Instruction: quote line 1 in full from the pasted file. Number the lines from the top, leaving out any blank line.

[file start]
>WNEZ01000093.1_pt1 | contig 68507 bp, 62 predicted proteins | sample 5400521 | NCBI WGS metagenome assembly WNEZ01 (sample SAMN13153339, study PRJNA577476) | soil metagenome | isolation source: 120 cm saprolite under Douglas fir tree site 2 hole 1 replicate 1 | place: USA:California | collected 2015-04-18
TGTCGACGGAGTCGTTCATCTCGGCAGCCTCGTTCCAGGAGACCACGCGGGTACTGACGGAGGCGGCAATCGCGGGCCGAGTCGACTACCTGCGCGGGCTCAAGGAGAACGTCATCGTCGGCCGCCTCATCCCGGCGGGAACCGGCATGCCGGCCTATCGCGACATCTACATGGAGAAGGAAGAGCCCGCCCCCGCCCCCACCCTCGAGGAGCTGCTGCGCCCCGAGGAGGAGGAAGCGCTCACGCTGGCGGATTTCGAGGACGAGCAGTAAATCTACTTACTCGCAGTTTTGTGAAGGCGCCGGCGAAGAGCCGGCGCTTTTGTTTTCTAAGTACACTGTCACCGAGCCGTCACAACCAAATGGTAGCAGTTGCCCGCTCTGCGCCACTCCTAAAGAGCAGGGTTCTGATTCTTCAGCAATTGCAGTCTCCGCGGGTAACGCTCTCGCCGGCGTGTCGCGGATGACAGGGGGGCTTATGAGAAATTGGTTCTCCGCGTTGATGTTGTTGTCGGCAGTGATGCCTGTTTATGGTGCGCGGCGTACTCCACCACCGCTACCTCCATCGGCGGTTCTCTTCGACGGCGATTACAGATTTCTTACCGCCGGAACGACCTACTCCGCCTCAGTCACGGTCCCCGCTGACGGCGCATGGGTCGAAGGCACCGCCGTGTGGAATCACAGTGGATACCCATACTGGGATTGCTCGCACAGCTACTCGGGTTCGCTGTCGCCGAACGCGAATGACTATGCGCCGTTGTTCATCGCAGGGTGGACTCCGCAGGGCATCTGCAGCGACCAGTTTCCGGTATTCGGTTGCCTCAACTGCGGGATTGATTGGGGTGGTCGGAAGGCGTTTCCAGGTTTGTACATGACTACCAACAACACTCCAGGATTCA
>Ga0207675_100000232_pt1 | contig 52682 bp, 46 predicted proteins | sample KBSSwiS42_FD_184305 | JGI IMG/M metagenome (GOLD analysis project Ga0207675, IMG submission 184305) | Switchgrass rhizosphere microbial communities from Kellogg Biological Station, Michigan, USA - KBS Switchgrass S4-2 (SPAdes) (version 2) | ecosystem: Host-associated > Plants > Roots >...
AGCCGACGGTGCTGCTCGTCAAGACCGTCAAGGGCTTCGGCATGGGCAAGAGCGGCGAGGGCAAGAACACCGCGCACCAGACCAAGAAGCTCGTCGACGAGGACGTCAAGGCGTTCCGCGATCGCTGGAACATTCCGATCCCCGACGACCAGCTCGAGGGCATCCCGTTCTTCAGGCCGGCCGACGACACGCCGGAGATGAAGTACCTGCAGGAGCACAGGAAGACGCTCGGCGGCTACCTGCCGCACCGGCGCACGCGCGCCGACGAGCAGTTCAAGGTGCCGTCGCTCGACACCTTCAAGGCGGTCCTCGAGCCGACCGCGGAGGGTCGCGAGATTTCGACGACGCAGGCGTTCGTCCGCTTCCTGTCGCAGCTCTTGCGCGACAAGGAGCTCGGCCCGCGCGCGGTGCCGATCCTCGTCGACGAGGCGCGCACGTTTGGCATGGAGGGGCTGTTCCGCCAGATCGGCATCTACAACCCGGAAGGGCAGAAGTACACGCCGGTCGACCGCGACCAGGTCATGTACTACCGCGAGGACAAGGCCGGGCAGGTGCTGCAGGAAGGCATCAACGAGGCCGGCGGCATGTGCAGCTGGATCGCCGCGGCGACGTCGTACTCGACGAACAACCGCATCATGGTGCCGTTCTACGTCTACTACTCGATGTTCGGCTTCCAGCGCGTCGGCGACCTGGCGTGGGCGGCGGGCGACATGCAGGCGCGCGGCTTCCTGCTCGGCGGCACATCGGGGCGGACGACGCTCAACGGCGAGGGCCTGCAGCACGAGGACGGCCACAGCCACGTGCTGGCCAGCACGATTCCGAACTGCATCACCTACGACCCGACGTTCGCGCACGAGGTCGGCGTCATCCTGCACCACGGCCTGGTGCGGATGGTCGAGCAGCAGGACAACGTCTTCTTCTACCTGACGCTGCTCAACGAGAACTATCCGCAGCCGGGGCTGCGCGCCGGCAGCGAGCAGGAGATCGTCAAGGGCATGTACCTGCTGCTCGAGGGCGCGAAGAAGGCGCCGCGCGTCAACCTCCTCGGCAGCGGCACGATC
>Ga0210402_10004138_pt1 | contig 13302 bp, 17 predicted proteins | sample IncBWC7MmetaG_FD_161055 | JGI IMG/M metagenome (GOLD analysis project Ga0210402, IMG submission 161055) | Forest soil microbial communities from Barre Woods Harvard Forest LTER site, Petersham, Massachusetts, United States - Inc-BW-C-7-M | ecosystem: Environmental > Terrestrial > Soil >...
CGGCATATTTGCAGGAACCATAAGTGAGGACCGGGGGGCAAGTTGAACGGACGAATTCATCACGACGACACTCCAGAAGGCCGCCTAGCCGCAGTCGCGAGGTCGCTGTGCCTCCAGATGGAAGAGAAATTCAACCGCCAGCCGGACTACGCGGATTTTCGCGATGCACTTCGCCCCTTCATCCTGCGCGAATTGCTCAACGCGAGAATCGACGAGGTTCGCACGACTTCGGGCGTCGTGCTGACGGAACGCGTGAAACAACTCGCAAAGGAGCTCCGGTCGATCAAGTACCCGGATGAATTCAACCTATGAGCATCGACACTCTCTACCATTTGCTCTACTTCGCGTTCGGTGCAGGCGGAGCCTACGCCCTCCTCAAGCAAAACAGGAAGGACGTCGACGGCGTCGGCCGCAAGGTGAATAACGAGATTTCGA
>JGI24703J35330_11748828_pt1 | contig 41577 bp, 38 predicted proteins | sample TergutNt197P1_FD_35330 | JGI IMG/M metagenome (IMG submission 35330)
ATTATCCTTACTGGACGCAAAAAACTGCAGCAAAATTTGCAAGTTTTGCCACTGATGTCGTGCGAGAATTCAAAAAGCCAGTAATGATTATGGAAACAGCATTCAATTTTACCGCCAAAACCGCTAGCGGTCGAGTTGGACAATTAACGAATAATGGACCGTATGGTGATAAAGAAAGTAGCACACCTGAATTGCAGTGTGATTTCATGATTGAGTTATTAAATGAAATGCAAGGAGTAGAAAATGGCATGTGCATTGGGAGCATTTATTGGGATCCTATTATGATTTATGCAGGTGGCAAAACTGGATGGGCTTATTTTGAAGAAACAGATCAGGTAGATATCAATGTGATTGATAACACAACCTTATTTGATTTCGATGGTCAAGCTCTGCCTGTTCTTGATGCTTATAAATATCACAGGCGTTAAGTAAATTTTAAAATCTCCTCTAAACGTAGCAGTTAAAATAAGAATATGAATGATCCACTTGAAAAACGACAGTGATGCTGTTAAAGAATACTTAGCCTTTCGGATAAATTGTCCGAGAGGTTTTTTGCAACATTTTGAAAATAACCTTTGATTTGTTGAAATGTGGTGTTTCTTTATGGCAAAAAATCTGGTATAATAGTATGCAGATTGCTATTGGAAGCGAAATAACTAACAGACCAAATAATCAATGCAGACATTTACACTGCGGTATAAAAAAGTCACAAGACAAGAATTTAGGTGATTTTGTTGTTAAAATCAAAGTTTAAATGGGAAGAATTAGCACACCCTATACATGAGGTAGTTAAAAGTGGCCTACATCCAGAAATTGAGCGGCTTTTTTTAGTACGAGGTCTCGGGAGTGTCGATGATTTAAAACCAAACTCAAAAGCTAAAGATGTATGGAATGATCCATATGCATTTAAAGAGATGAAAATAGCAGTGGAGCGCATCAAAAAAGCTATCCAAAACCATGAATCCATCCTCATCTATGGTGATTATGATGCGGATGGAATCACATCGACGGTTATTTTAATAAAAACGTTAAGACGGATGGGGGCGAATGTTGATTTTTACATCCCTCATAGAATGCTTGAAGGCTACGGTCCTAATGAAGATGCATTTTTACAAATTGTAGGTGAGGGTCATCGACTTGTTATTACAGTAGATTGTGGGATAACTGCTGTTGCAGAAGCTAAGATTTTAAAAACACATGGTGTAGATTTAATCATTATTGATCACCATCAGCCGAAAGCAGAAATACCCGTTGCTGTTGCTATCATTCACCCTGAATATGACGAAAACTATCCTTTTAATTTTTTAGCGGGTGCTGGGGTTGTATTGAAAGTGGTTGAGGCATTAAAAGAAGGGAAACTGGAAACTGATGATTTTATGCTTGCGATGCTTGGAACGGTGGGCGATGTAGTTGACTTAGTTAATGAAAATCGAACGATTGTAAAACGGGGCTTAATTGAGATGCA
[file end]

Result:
>WNEZ01000093.1_pt1 | contig 68507 bp, 62 predicted proteins | sample 5400521 | NCBI WGS metagenome assembly WNEZ01 (sample SAMN13153339, study PRJNA577476) | soil metagenome | isolation source: 120 cm saprolite under Douglas fir tree site 2 hole 1 replicate 1 | place: USA:California | collected 2015-04-18